279
343
Arizona
I tried it on the track the other day. I find it interesting that the "Dyno" warning is to not drive the vehicle on public roads rather than to only use it on a dyno.

I was expecting it to be a lot more unpredictable than it was. In my opinion it was just like driving an old powerful car that didn't have traction control.

The track I was at had a drag strip that runs onto the straightaway. When the track direction is clockwise the drag strip is how you enter the track. I pulled out onto the unprepped strip a little past the starting line in dyno mode. I stopped the car then floored it to see how it would react. The car took off fast. I could feel it break loose a little but it never felt squirrelly.

I slowed up heading into the first turn expecting it to be really hard to handle. I treated the first few laps like I was driving a new car on the track for the first time. I wasn't driving all out but I was still driving at a decent pace. Respecting the electric torque and easing into the throttle kept it pretty tame.

I gradually got more and more aggressive with the throttle inputs, trying to find the limit. At some point I noticed that my lap times were within 2 seconds of my best lap earlier and I wasn't trying to go fast. I stepped it up a little every curve getting more aggressive with the throttle and steering inputs trying to get it to get a little out of control. I was able to induce pretty controllable and predictable slides. It was definitely easier to drive hard with the TC off than my old stock C6 Corvette and my 473whp Camaro were. I got to the point where I was confident enough mid corner to punch it. That's the only time it really broke loose and stepped out but it was still manageable.

I was getting pretty good at feeling when the rear would slide and how much throttle modulation was needed to get the car to rotate to get pointed down the straight. After getting the car pointed it would still accelerate hard down the straights.

After getting done I looked at my lap times. Before going out in dyno mode my fastest lap was a 1:21.97. Not being smooth and sliding the car around in dyno mode my fastest lap was 1:21.95. That's not much of a difference but I'm pretty confident that I can do faster if focus on being smooth and not trying to slide the car every corner. I'm driving the car to Vegas this weekend and need the tires to last so I didn't want to go out and keep beating on them. Otherwise I would have gone back out and tried to get a true fast lap in.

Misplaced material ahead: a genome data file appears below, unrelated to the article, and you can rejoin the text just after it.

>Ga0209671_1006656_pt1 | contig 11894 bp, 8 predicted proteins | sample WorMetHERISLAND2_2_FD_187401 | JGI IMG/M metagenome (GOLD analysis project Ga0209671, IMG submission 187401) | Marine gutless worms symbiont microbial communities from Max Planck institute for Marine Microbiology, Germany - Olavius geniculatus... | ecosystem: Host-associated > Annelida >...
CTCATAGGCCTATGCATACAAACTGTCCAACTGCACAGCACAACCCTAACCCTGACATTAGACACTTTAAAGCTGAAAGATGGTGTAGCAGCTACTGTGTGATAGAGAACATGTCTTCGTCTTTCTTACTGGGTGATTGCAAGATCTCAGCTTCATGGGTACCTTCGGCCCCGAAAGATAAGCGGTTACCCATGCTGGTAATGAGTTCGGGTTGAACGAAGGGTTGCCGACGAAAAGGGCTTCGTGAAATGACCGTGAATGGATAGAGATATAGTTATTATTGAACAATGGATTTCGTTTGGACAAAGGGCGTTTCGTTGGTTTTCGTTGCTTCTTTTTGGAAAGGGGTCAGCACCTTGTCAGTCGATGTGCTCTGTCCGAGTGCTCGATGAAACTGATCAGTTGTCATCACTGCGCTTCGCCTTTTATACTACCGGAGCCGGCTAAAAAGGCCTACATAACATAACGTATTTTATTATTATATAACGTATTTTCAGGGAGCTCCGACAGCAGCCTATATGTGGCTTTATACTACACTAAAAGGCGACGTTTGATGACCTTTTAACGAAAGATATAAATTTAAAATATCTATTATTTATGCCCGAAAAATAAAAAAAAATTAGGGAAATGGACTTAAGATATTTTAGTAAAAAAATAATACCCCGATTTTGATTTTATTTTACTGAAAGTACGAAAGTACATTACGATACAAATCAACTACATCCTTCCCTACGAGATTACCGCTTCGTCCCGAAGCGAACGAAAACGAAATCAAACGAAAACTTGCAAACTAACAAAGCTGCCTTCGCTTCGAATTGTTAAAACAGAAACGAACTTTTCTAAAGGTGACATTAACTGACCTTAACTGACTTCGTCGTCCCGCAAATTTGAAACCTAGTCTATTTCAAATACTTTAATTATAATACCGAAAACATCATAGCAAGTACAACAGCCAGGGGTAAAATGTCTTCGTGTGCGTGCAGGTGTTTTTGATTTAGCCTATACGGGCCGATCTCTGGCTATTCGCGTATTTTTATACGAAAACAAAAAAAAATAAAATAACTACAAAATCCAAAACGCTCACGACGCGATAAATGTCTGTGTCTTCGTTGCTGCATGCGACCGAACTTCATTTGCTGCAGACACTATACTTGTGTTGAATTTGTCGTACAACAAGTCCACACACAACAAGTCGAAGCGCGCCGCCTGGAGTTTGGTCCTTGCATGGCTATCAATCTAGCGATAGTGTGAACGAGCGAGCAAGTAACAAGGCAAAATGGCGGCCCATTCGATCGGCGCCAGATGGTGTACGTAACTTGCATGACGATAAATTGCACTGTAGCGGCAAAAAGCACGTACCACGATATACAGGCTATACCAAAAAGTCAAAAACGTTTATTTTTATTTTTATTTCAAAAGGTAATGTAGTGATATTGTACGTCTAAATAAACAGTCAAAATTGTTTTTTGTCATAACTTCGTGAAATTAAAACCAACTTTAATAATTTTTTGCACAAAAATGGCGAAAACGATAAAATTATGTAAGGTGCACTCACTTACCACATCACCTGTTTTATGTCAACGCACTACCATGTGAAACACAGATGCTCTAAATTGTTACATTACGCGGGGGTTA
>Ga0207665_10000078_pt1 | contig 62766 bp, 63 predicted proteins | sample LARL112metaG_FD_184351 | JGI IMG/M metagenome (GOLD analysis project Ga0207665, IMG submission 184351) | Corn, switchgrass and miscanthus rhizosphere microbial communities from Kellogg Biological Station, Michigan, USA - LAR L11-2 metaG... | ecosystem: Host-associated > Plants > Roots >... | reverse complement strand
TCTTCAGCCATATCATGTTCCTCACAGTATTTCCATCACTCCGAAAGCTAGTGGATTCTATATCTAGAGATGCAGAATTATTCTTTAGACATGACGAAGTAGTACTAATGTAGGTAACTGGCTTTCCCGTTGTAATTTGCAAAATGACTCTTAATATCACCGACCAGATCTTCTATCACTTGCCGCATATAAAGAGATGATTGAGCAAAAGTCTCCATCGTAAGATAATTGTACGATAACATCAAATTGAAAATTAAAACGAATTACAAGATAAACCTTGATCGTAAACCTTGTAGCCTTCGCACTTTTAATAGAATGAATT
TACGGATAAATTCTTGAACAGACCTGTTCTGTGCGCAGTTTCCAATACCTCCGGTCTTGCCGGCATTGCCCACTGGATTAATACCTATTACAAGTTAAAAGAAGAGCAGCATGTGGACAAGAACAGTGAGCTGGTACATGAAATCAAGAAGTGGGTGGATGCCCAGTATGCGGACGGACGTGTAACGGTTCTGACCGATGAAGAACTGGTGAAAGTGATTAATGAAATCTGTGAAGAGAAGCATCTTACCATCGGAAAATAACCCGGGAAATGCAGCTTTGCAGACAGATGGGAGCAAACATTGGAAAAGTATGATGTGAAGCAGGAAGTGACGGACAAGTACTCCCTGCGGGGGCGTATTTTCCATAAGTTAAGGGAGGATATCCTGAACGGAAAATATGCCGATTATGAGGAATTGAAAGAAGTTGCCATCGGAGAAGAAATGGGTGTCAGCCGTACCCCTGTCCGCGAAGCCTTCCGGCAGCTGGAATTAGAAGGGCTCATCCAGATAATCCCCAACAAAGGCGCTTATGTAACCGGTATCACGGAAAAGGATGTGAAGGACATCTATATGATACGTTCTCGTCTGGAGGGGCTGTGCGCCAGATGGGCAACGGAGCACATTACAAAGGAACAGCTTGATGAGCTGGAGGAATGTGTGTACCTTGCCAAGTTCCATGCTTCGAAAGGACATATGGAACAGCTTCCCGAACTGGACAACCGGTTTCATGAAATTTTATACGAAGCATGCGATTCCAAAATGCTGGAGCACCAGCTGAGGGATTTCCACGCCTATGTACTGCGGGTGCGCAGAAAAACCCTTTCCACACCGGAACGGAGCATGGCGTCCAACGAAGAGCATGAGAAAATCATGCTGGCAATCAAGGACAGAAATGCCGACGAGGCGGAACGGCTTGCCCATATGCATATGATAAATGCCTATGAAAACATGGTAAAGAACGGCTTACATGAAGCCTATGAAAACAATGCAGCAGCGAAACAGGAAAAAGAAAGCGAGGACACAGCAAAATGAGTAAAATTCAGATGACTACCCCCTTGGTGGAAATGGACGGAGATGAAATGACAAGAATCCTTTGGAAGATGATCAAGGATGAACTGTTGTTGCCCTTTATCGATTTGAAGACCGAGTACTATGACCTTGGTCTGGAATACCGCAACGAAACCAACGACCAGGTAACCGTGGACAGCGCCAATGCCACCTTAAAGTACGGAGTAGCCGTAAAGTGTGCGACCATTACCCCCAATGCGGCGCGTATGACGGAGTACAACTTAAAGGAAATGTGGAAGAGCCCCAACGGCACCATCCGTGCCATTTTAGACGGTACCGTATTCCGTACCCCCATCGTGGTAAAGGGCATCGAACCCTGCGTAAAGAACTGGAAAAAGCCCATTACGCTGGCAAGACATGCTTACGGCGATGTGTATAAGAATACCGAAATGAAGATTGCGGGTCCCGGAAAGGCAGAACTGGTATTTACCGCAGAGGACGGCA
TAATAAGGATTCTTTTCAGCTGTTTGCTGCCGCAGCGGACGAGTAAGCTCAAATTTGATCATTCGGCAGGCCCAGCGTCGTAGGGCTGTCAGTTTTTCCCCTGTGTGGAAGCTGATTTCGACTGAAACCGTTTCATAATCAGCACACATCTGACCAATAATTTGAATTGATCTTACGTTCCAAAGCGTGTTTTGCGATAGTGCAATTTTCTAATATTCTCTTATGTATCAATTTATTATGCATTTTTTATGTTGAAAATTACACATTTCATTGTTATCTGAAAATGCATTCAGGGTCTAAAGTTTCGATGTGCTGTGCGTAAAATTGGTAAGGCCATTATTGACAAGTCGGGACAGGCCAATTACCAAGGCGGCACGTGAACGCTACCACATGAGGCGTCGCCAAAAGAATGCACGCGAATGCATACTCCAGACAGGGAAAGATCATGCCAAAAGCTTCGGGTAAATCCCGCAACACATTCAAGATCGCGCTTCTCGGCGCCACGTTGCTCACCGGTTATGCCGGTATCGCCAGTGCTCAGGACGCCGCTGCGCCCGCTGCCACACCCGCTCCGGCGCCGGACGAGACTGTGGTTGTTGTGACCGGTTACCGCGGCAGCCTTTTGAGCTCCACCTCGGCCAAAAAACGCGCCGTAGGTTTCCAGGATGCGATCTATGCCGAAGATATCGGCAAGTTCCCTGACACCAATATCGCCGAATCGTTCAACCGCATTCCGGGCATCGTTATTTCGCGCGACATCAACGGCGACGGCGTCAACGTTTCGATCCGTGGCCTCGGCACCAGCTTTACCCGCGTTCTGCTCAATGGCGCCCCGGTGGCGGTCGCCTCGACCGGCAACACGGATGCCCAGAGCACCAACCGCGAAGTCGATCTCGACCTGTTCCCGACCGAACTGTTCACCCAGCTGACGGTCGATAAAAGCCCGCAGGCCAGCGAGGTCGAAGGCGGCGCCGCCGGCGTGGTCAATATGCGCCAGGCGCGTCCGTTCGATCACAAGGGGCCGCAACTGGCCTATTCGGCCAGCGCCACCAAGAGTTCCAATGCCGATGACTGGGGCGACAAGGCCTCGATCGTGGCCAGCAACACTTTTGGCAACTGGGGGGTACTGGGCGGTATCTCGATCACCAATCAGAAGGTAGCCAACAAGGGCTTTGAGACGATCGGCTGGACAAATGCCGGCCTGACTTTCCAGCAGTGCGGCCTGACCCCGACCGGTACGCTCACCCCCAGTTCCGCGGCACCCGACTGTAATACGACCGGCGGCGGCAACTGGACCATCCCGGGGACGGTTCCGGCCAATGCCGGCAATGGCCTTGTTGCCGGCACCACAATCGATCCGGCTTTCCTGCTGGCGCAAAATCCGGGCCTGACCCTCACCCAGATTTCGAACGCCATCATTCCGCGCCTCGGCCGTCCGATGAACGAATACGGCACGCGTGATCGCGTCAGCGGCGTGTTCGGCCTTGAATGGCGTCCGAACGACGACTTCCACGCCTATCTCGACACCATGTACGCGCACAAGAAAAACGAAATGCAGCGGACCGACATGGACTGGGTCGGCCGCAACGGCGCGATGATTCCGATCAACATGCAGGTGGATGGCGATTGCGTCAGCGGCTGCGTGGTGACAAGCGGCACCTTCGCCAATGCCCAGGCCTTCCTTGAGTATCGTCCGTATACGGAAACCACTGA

I really expected the car to be a lot more like a drift car. But if you respect the electric torque and are smooth with your inputs it's very controllable. But if you go out and try to slam the throttle mid corner at low speed your going to lose control.

I was trying to edit a video with 3 views of my dyno mode session together but the editing software keeps freezing the videos so I'll have to upload them separately.
 

raptor5244

Active Member
May 10, 2019
1,062
785
Florida
I tried it on the track the other day. I find it interesting that the "Dyno" warning is to not drive the vehicle on public roads rather than to only use it on a dyno.

I was expecting it to be a lot more unpredictable than it was. In my opinion it was just like driving an old powerful car that didn't have traction control.

Sounds like fun but keep in mind you have experience pushing cars to their traction limits and you are on track. Many folks don't have experience with older high powered cars that have no stability or traction control. Not sure what tires you are running but that will make a difference for sure.

The AWD and RWD models do not have the same sticky tires as the M3P+ so with instant torque and lack of experience it is every easy to do what this guy did in the video posted earlier in the thread. IMO, Tesla should create a Sport Drive Mode that "relaxes" the Stability and Traction Control vs. this mode that completely disables everything. This way the car will get a little loose but keep you our of trouble for the most part. The 3P models at least have Track Mode to play with but the AWD and LR guys will try this mode and accidents like this will occur.

 

cOoTeR

Member
Aug 31, 2019
279
343
Arizona
Sounds like fun but keep in mind you have experience pushing cars to their traction limits and you are on track. Many folks don't have experience with older high powered cars that have no stability or traction control. Not sure what tires you are running but that will make a difference for sure.